9. do you see of what kind are the Devil’s works? Of what kind the fruits of Vainglory? I have called them ashes and dust. Nay, I see that they are not alone ashes and dust, but fire and smoke too; for the mischief does not stop at the point when enjoyment has ceased but endures until misfortunes overwhelm. It is ashes and dust for those who expend much and reap nothing, but it is so no less for those who suffer the misfortunes that I have just described.
10. “How then,” someone says, “when the givers are honoured for those public services and receive the admiration of the crowd, is that a small return?” Exceedingly small; for the honour that I have just described is not great — I mean, to be exposed to jeers and accusations and calumnies. “But what of those that receive the honour?” The same is true; for they are honoured not for the displays but because they are expected to spend further sums for the crowd. If they were honoured for favours received, why do men accuse them when they have nothing? Why will men not even go near them but rather deride them and call them spendthrifts and profligates? Have you not seen that Vainglory is like a madness?
11. But let us leave this aspect of Vainglory which is found only in one or two men, and turn to another. Suppose someone says: “What of those who spend in moderation on the amusements of the cities?” Tell me, I pray: What profits it? For them also the glory and the acclaim is but of a day. And to prove that this is so: Suppose someone gave them the choice of recovering all that money spent or the third part of it or even a small fraction, or else to have listened to no shouts of acclamation, do you think that they would not have preferred them ten thousand times? For if they commit ten thousand acts of shame and recklessness for a single obol, what would they not have done for all that money poured out at random?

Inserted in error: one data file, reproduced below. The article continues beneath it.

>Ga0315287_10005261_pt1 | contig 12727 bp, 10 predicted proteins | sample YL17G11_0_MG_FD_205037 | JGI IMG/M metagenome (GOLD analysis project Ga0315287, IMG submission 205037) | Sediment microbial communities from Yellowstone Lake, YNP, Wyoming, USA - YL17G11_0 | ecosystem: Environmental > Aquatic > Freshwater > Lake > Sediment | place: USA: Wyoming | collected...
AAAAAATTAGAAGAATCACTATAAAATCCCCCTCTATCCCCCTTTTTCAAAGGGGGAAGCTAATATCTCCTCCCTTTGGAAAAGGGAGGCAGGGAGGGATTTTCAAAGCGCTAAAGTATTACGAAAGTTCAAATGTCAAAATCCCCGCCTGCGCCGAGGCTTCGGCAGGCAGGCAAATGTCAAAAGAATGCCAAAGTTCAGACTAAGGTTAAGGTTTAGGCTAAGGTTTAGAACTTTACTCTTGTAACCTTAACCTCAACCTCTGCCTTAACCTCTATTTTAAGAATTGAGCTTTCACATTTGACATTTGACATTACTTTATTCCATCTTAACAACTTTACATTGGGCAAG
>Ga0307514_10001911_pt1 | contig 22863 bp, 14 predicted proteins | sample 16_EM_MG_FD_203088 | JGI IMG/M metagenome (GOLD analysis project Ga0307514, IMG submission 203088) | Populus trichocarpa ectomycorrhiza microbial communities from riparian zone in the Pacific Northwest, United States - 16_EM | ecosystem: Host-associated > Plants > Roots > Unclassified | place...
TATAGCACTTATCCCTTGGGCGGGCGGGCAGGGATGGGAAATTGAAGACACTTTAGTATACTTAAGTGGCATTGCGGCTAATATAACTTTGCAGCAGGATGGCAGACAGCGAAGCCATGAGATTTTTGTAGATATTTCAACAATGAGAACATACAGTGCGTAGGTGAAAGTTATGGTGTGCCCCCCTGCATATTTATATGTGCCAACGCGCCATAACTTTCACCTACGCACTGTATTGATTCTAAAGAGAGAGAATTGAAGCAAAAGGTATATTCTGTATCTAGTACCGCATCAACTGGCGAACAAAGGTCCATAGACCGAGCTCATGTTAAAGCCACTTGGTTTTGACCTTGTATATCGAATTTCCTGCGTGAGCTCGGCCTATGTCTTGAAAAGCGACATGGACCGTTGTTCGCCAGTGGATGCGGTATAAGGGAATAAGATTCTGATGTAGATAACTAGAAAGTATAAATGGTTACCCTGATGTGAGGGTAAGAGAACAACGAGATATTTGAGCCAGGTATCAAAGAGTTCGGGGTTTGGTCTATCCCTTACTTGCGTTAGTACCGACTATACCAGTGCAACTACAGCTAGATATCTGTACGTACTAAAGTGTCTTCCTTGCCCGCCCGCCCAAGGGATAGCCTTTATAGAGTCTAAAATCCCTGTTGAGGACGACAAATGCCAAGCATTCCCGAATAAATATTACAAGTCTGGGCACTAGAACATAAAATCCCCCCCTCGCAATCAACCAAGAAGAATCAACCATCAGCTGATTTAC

12. At this point I direct my discourse to the faithful among us who refuse to hand over a trifling sum to Christ when He is poor and lacking the barest sustenance; and what the pagans spend on harlots and mimes and dancers in return for a single shout of applause, this our Christian will not give for the sake of the eternal kingdom.
13. But let us pass to another aspect of Vainglory. Which do I mean? One that affects many and not just one or two. We are pleased whenever men praise us even in respect of matters in which we are not implicated in the least degree. Now, the poor man does all he can to clothe himself in fine raiment for no other reason than that he may be held in honor by the crowd. And oftentimes, though he is able to do things for himself, he buys a slave, not because he needs him but that he may not appear disgraced by doing his own work. Tell me, for what reason do thou, after relying so long on the labor of thine own hands, wish now to be served by the hands of others? Or again, if a man acquires gold besides and owns silver plate and a fine house? 9 He needs none of these possessions; for, if they were needed, the greater part of the human race would have perished and been destroyed, as I will show you. There are necessities without which life is impossible; for example, the fruits of the earth are necessary, and if the earth does not bear life is impossible. Clothing to cover us, a roof and walls, shoes — these belong to the necessities, but all other possessions are superfluous. If these also were needful and a man could not live without a servant, as he cannot live without those real necessities, the majority of mankind would have perished, seeing that the majority has no servants. If it were needful to make use of silver plate and life without it were impossible, again the majority of mankind would have been destroyed, since the many do not own silver either. Suppose someone says to the owners of silver: “What does this plate mean to you?” The owner could only give as his reason the honor paid him by the crowd. “Well, I have acquired the plate so as to be admired and not looked down upon; but I hide it again, so that men may not envy and threaten me.” What could be worse than folly of this kind? If you ownest it that the crowd may pay you honor, then display it for all to see; but if you fear their envy, it is not good to own it at all.